Something tells me the peace talks — assuming we can attach enough jumper cables to its withered corpse — will end up bringing the Taliban formally into the Afghan government. They’ll sieze total power just as soon as we’ve left, and then the country will go back to enjoying its national sport of killing anybody who ain’t from around here. Or who might not be from around here. Or who looks different. Or talks different. Or who might have harbored an impure thought one time. And girls.
We need to bug out and let the Afghans work this out amongst themselves.
Here’s the Oklahoma Senator:
Inhofe was among several lawmakers who warned that cutting the country’s strategic nuclear arsenal by one-third would put America at a disadvantage against countries like Russia, North Korea and Iran. Inhofe said the president’s plan wrongly assumes that reducing the role of nuclear weapons would make the world safer.
“Instead, our experience has been that nuclear arsenals — other than ours — are on the rise, Russia defies us at almost every turn, efforts to curb the nuclear ambitions of North Korea and Iran are failing, and our allies grow increasingly uneasy about the reliability of U.S. nuclear guarantees,” Inhofe, the ranking member of the Senate Armed Services Committee, said.
Russia is modernizing its missile forces. The RT-2UTTKh Topol-M dates back only to 1997, and production of the RS-24 Yars began in 2010. Both are road-mobile to compliment Russia’s collection of older, silo-based ICBMs. After years of neglect, Russia is rebuilding its SSBN fleet and arming them with brand new RSM-56 Bulava SLBMs.
Our strategic forces consist of 450 Minuteman-III missiles dating back to 1970, and about 540 Trident D5 SLBMs which first began operating in 1990. The Tridents are a problem, because the Navy won’t be building enough replacement boats for the aging Ohio-class SSBNs to maintain the size of the current force. We have no road- or rail-mobile missiles.
So if Obama wants to negotiate down our forces, fine — but it ought to be on the condition that we start modernizing our nuclear deterrent.
Here’s the story:
A leader of the House Pro-Choice Caucus suggested Tuesday that Republicans don’t have strong feelings against rape.
The remark came as Rep. Louise Slaughter (D-N.Y.) criticized the GOP’s proposed ban on late-term abortions ahead of a House vote on the measure.
Slaughter slammed Republican members of the House Judiciary Committee, all men, who rejected a rape exception to the bill during its markup last week.
“I’m of the opinion now … that if you really were to question all of them, that there is a sort of continuity of thought that rape is really not so bad and that the likelihood of getting pregnant is small,” Slaughter told a press conference.
Vote fraud isn’t so bad for Democrats, so I guess it’s even.
United Liberty has the story:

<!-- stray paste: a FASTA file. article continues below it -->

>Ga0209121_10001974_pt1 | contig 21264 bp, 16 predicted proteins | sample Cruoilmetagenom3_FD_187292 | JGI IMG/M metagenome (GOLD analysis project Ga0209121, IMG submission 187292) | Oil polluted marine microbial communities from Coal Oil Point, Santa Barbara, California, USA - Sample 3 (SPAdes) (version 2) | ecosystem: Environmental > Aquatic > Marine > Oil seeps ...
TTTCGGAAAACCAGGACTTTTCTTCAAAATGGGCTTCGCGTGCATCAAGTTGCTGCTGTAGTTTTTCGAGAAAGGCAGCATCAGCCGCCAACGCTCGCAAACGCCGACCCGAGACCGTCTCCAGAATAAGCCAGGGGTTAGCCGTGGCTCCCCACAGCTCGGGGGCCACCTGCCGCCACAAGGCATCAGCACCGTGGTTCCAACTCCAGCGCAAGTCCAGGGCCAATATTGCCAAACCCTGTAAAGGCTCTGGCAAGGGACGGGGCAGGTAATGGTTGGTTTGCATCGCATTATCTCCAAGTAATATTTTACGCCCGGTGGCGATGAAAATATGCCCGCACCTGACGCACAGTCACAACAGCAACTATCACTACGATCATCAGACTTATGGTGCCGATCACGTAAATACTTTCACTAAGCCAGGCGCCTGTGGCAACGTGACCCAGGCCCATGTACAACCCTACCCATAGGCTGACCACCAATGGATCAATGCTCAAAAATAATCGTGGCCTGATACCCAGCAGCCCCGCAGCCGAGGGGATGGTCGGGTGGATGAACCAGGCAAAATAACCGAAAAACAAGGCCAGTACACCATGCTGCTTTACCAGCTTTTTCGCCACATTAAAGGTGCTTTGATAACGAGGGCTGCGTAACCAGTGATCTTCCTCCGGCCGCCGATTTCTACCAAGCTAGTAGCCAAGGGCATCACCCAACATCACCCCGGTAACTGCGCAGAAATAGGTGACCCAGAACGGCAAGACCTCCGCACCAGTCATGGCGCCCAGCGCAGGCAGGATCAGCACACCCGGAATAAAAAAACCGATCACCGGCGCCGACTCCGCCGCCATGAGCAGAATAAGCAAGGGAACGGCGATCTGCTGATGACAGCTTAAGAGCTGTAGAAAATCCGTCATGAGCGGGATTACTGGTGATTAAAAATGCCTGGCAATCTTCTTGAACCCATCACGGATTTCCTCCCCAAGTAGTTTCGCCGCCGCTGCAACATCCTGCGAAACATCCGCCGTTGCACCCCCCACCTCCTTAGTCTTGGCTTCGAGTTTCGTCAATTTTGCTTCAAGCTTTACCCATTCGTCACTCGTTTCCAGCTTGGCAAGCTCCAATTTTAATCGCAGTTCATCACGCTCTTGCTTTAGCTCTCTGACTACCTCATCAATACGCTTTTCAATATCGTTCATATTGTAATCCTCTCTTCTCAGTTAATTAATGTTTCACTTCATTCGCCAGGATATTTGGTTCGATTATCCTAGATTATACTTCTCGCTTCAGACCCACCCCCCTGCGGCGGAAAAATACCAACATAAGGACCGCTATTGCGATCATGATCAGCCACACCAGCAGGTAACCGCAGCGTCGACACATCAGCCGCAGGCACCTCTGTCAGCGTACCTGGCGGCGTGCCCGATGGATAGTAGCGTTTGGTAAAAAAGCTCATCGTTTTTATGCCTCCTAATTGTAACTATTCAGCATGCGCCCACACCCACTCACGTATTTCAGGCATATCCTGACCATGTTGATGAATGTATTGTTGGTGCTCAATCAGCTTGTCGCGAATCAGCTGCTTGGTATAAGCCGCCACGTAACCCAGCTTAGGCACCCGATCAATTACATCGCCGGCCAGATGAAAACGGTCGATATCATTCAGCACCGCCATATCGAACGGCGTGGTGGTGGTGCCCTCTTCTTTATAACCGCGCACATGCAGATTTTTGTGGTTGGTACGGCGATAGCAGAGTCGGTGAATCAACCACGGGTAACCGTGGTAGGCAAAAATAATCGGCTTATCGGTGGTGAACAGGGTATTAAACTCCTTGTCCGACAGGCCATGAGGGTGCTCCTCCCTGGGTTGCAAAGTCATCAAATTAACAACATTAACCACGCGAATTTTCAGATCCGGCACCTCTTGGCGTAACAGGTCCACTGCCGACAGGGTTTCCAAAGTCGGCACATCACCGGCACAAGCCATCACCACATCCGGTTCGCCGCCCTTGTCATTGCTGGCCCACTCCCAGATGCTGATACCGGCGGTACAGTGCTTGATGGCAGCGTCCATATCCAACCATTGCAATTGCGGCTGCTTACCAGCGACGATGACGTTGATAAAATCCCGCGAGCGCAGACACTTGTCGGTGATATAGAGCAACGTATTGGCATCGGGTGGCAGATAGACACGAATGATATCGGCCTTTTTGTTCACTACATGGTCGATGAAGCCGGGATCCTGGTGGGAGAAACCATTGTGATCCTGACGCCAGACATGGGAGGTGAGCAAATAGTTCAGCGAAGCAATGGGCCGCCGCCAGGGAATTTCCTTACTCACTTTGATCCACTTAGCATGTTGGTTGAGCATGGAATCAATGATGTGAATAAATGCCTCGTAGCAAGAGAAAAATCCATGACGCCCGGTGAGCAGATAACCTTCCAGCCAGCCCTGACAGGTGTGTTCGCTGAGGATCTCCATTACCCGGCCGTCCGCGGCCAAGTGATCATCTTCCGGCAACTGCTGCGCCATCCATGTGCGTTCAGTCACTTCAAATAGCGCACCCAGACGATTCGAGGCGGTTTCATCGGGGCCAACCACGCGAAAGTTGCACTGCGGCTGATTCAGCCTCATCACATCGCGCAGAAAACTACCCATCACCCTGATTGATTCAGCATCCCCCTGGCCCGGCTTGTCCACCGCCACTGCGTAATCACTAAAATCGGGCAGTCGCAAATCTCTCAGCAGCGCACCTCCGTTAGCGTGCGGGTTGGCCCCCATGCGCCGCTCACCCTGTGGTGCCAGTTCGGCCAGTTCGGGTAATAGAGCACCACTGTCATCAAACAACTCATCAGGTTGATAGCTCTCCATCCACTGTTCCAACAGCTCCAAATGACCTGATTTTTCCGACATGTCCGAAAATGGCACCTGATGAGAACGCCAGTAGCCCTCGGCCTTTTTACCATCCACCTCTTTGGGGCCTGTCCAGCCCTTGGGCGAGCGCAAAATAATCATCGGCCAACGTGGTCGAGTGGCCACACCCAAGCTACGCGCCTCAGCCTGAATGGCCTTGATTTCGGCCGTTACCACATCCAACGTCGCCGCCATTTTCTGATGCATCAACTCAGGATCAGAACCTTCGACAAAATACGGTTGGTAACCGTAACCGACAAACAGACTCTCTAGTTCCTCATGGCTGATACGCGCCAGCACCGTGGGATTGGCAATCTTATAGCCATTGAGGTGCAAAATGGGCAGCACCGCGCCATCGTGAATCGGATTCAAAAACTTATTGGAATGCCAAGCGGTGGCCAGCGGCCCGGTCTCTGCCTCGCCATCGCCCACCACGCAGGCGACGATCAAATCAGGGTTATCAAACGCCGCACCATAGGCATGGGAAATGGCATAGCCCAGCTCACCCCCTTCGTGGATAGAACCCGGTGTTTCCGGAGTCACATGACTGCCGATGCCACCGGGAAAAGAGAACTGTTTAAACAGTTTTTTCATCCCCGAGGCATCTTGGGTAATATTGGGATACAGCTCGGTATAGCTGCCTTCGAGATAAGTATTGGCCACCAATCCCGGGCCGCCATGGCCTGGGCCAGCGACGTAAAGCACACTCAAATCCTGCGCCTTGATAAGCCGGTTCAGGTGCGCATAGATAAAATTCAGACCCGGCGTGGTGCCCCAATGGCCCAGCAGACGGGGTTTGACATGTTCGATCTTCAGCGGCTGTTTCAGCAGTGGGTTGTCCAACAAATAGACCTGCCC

Sen. Mark Begich (D-AK) seems a litte confused about what party he belongs to. During an appearance on CNBC, the Alaska Democrat tried to distance himself from his the Leftist-wing of his party by telling the hosts that he is a “Rockefeller Republican.”
Begich was probably a shoe-in as Alaska’s next former Senator, but the GOP ads for 2014 now practically write themselves.
Once again, Sacramento proves that to go really over-the-top, you’ve got to go to Democrat California:
The California Senate this week approved a collection of bills, including one (SB 53) that would require background checks, permits, and fees for the purchase of ammunition.
All ammunition sales would have to be face-to-face, happening only in the presence of a store clerk; and vendors selling the bullets would have to submit sales records to the California Department of Justice. Those vendors also would need a permit to sell ammunition.
Kira Davis notes that SB 53 also “requires background checks and a $50 ammo purchase fee.”
It wasn’t that long ago that I saw Dick Durbin on one of the Sunday shows, with the stuff-eating grin on his face, joked about taxing bullets until they cost a hundred or a thousand dollars apiece. Which I could find that video, but no one seems to have grabbed it.
So if you think something like this can happen only in California — think again.
Two pieces today really bring home the incoherence of President Obama’s Syria… “policy,” I suppose is one word for it. Maybe you can think of a better one. But first up, Lee Smith at The Weekly Standard writes about the White House promise to arm the rebels:
However, there are other administration officials who tell the press that the White House is not going to send weapons to the opposition. Josh Rogin at the Daily Beast writes that his source “says that lethal arms are not part of the new items Obama has now authorized.” “The president,” says this official, “has made a decision to provide the Syrian opposition with military items that can increase their effectiveness on the ground, but at this point it does not include things like guns and bullets.”
So is the White House arming the rebels or not? There’s been confusion since Thursday afternoon when Sen. John McCain said on the Senate floor that Obama “will announce that we will be assisting the Syrian rebels by providing them with weapons and other assistance. I applaud the president’s decision.” Shortly after, McCain retracted his remarks, explaining that “the president has not made the final decision on arming.” Afterward, McCain’s spokesman, Josh Rogin reported, said the senator had been told by reliable sources that Obama was planning to arm the rebels.